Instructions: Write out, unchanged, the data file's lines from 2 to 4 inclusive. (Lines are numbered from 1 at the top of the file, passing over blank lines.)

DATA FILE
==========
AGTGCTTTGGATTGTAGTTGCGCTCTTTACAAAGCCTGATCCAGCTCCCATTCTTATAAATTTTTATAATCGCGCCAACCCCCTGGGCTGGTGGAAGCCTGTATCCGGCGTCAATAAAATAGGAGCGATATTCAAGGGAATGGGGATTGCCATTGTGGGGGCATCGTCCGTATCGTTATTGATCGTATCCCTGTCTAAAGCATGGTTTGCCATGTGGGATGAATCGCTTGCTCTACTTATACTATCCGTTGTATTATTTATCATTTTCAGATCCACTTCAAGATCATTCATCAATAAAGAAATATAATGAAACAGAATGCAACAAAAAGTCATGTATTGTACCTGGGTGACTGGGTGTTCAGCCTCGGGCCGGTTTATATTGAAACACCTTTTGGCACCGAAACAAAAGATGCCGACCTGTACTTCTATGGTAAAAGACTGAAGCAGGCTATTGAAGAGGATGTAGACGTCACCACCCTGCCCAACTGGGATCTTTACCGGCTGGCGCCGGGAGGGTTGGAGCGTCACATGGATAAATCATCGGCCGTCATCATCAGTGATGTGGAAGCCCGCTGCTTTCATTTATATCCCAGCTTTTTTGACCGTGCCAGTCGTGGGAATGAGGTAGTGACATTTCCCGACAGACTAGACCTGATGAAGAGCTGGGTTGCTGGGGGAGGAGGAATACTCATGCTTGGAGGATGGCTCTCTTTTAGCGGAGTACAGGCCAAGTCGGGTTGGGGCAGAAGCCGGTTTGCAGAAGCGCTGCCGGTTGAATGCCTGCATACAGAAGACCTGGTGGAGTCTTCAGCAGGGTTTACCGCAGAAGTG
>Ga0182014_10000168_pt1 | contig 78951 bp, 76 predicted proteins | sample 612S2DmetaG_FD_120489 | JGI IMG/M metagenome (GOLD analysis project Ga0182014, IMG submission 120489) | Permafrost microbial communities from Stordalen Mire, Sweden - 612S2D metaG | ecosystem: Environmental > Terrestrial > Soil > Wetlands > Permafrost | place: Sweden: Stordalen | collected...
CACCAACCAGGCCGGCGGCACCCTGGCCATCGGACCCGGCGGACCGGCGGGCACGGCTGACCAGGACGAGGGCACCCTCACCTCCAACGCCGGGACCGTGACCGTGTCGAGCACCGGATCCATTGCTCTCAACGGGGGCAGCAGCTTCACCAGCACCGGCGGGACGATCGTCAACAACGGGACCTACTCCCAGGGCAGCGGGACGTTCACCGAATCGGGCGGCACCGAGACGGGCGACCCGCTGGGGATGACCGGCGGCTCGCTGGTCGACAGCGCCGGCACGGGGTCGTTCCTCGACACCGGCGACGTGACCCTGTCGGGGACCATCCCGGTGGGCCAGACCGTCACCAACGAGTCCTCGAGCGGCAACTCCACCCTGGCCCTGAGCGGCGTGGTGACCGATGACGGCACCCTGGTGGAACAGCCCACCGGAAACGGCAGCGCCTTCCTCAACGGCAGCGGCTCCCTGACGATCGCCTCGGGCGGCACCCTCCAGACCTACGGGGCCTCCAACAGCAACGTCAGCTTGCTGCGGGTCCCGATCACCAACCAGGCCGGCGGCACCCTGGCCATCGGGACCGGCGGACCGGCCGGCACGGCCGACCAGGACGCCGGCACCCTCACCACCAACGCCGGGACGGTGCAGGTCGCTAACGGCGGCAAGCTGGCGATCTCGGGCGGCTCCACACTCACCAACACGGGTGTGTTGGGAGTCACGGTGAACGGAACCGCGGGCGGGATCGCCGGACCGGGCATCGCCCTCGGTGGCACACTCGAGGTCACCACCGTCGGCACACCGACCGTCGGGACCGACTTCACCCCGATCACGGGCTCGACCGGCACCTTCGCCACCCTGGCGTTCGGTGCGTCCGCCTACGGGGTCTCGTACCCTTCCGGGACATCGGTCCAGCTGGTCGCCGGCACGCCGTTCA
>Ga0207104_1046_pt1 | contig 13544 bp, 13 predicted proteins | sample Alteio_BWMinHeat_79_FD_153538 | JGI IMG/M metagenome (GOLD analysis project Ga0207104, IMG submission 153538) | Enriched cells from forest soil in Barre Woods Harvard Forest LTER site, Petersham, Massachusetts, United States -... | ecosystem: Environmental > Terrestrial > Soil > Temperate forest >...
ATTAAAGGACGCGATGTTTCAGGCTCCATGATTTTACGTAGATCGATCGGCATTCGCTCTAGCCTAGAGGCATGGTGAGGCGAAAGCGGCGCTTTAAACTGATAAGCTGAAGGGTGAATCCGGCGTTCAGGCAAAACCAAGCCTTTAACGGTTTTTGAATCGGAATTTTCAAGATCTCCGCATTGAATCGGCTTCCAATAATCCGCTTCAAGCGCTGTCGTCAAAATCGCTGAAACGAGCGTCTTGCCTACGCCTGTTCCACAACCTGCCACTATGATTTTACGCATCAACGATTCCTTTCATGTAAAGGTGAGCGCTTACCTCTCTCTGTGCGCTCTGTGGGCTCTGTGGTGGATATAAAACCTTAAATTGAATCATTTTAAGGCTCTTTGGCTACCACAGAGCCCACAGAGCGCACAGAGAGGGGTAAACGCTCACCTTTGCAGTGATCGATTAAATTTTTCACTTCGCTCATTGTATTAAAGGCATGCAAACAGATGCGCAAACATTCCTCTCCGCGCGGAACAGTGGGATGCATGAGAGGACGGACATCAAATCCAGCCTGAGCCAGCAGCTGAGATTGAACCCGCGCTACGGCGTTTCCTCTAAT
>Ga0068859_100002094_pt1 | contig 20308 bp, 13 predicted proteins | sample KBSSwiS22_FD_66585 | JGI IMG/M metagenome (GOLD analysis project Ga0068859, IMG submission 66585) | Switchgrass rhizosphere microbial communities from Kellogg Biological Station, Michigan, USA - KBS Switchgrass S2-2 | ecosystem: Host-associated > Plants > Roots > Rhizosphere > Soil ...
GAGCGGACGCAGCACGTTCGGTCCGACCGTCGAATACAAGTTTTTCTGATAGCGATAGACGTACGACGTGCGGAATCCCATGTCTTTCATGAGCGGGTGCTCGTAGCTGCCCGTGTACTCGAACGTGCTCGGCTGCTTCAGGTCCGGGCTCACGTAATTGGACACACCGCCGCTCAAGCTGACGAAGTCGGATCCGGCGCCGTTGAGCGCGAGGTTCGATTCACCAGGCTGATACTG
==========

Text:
>Ga0182014_10000168_pt1 | contig 78951 bp, 76 predicted proteins | sample 612S2DmetaG_FD_120489 | JGI IMG/M metagenome (GOLD analysis project Ga0182014, IMG submission 120489) | Permafrost microbial communities from Stordalen Mire, Sweden - 612S2D metaG | ecosystem: Environmental > Terrestrial > Soil > Wetlands > Permafrost | place: Sweden: Stordalen | collected...
CACCAACCAGGCCGGCGGCACCCTGGCCATCGGACCCGGCGGACCGGCGGGCACGGCTGACCAGGACGAGGGCACCCTCACCTCCAACGCCGGGACCGTGACCGTGTCGAGCACCGGATCCATTGCTCTCAACGGGGGCAGCAGCTTCACCAGCACCGGCGGGACGATCGTCAACAACGGGACCTACTCCCAGGGCAGCGGGACGTTCACCGAATCGGGCGGCACCGAGACGGGCGACCCGCTGGGGATGACCGGCGGCTCGCTGGTCGACAGCGCCGGCACGGGGTCGTTCCTCGACACCGGCGACGTGACCCTGTCGGGGACCATCCCGGTGGGCCAGACCGTCACCAACGAGTCCTCGAGCGGCAACTCCACCCTGGCCCTGAGCGGCGTGGTGACCGATGACGGCACCCTGGTGGAACAGCCCACCGGAAACGGCAGCGCCTTCCTCAACGGCAGCGGCTCCCTGACGATCGCCTCGGGCGGCACCCTCCAGACCTACGGGGCCTCCAACAGCAACGTCAGCTTGCTGCGGGTCCCGATCACCAACCAGGCCGGCGGCACCCTGGCCATCGGGACCGGCGGACCGGCCGGCACGGCCGACCAGGACGCCGGCACCCTCACCACCAACGCCGGGACGGTGCAGGTCGCTAACGGCGGCAAGCTGGCGATCTCGGGCGGCTCCACACTCACCAACACGGGTGTGTTGGGAGTCACGGTGAACGGAACCGCGGGCGGGATCGCCGGACCGGGCATCGCCCTCGGTGGCACACTCGAGGTCACCACCGTCGGCACACCGACCGTCGGGACCGACTTCACCCCGATCACGGGCTCGACCGGCACCTTCGCCACCCTGGCGTTCGGTGCGTCCGCCTACGGGGTCTCGTACCCTTCCGGGACATCGGTCCAGCTGGTCGCCGGCACGCCGTTCA
>Ga0207104_1046_pt1 | contig 13544 bp, 13 predicted proteins | sample Alteio_BWMinHeat_79_FD_153538 | JGI IMG/M metagenome (GOLD analysis project Ga0207104, IMG submission 153538) | Enriched cells from forest soil in Barre Woods Harvard Forest LTER site, Petersham, Massachusetts, United States -... | ecosystem: Environmental > Terrestrial > Soil > Temperate forest >...